Step in right direction for the Tote, but much still to be done
It’s coming up to the first anniversary of the end of the monopoly on pool betting in Britain. Until last year’s July Cup meeting at Newmarket, the Betfred owned Tote was the only permitted operator.
But, one day into the July meeting, those who met regulatory requirements were able to enter the field. Fortunately, the status quo pretty much prevailed.
Chester racecourse had already ditched the Tote and gone its own way with a fixed-odds offering, much criticised for its poor value.
Almost all racecourses got behind Britbet, the intention of which was to run a pool betting operation both on-course and online. But up against the established Tote, which would carry on, minus its on-course presence, it would mean pool dilution.
A last-minute agreement between Britbet and the Tote meant that Britbet would run pool betting on-course but feed into the Tote pool. They also retained the Tote brand at the tracks, but some racecourse betting shops went under the Britbet banner.
Ascot, again demonstrating their maverick tendencies, set up Bet With Ascot, albeit that they were going to feed their takings into the Tote pool.
Not a lot then happened apart from a deal whereby a financial consortium, Alizeti, acquired a 25% of the Tote with plans to become majority shareholders and build on the potential they identified for pool betting.
The kit that Britbet had installed couldn’t scan Tote betting slips, so bets had to be written out, and then entered into the machines causing early mistake and delays.
And then things pretty much bumbled along, apart from a reduction in the take-out at the Cheltenham Festival.
It took until this year’s Royal Ascot for pool betting to get a shot in the arm.
The first World Pool at Royal Ascot was introduced. With money coming in from 12 jurisdictions ranging from Hong Kong and the US to Australia and Germany, the pools at Royal Ascot reached £92m, compared to last year’s £17m, a 440% increase largely fuelled by Hong Kong.
What the World Pool necessitated for international compatibility was for the take-out to be reduced from 19.5% or 25% (depending on the bet) to 17.5%. It was fortuitous, as the high British take-out has been a constant hindrance to making pool betting more attractive and competitive.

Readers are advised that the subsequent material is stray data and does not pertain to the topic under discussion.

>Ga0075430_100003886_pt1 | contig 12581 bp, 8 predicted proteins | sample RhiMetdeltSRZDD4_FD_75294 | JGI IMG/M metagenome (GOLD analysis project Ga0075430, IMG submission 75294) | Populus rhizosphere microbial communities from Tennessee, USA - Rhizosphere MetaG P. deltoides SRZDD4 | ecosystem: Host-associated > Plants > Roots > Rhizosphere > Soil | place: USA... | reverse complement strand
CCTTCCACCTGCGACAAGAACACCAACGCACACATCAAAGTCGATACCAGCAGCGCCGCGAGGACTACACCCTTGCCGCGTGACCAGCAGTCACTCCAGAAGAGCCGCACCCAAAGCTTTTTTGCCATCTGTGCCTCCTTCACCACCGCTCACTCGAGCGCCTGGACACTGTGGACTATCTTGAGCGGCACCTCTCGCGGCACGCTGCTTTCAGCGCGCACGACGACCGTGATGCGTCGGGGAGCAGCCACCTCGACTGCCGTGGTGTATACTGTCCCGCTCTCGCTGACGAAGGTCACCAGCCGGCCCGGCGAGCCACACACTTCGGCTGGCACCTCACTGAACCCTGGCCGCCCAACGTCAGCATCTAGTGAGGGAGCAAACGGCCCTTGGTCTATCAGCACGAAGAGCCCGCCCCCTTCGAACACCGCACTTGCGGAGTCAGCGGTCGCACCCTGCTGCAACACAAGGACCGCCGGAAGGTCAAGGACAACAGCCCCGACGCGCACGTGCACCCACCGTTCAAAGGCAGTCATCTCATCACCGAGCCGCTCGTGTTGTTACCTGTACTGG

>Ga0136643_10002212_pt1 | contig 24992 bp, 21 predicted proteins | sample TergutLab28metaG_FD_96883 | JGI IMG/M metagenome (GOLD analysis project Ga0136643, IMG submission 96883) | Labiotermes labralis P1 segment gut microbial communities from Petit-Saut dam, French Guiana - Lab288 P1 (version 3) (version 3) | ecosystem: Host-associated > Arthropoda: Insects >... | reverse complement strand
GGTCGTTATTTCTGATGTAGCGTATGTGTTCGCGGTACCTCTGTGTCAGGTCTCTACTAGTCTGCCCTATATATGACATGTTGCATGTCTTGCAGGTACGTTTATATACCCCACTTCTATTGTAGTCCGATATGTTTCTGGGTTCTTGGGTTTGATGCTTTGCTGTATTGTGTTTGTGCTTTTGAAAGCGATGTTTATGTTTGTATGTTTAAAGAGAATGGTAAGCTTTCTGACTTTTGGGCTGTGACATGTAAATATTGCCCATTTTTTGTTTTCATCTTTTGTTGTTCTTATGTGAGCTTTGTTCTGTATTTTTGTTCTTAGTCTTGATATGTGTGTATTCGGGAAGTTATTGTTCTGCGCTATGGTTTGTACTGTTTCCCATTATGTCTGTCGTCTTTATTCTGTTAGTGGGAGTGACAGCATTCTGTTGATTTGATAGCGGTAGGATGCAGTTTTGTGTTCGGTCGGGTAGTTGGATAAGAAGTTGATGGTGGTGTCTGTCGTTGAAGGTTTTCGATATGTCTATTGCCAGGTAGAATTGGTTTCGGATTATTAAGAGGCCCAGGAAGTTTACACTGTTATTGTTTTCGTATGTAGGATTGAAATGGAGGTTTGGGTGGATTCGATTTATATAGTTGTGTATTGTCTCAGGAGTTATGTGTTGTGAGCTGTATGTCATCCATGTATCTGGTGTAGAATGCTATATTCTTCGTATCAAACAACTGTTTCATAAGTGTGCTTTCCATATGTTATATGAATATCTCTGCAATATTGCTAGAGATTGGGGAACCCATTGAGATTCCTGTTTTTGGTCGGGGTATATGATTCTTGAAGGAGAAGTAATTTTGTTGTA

Witness the fact that, despite lower attendance at this year’s Royal Ascot, on-course pool betting turnover was up 3.2%.
Not every bet could be offered in the World Pool, and the IT could not cope with the six races that had more than 24 runners. In 12 of the 24 races, the win divided beat the SP and matched it once. For the same races last year, the SP beat the pool dividend 16 times.
Clearly the World Pool was a major boost, unfortunately it’s a bit of a one-off.
Much needs to be done to make pool betting more attractive and maybe those in control of British pool betting could prioritise lower take-outs for year-two of the non-monopoly era so that it’s not just Royal Ascot dividends which beat the book. Then, pool betting can start to increase its share of the horserace betting market.
♦A footnote to pool betting at Royal Ascot. An occasional but experienced racegoer was standing metres from a Bet With Ascot desk. Where, she asked, was the Tote? It doesn’t help build pool betting when a major track like Ascot dilutes the Tote name with its own brand whilst offering virtually the same bets. It would be good if Ascot could swallow its pride and use the Tote name. It would be familiar to its own racegoers and help strengthen the brand for the benefit of racing as a whole.
Irish Derby clash
The Curragh and the Irish Derby needs all the help it can get, particularly as the new-look Curragh, with splendid general-admission facilities, has still to click with Irish racegoers.
The racecourse now has to contend that Saturday’s classic clashes with an important Gaelic Football match just down the road when the 5.00 throw-in is just 20 minutes before the Derby is due to get underway.
It was always going to be a forlorn hope that the GAA would change the timing of the match as, whatever the merits of avoiding a clash, they are a sports governing body far from receptive to change once they’ve made a decision.
Fortunately, the TV coverage is on Sky and not RTE, who will broadcast the Derby. That would certainly have shrunk the TV audience if it had been a free-to-view game.
A clash with another sport is unfortunate but, as with the Derby at Epsom, it is an ever-present possibility.
The Curragh should to be prepared accordingly and needs to pull out all the stops to sell the Irish Derby in a highly competitive sporting environment.
To add to the problems, there are major roadworks on the M7 route from Dublin. Whether or not the Curragh has any sway with Iaarnrod EIreann is unknown, probably not, but one extra train added to the hourly Dublin service to nearby Kildare would have been of considerable help.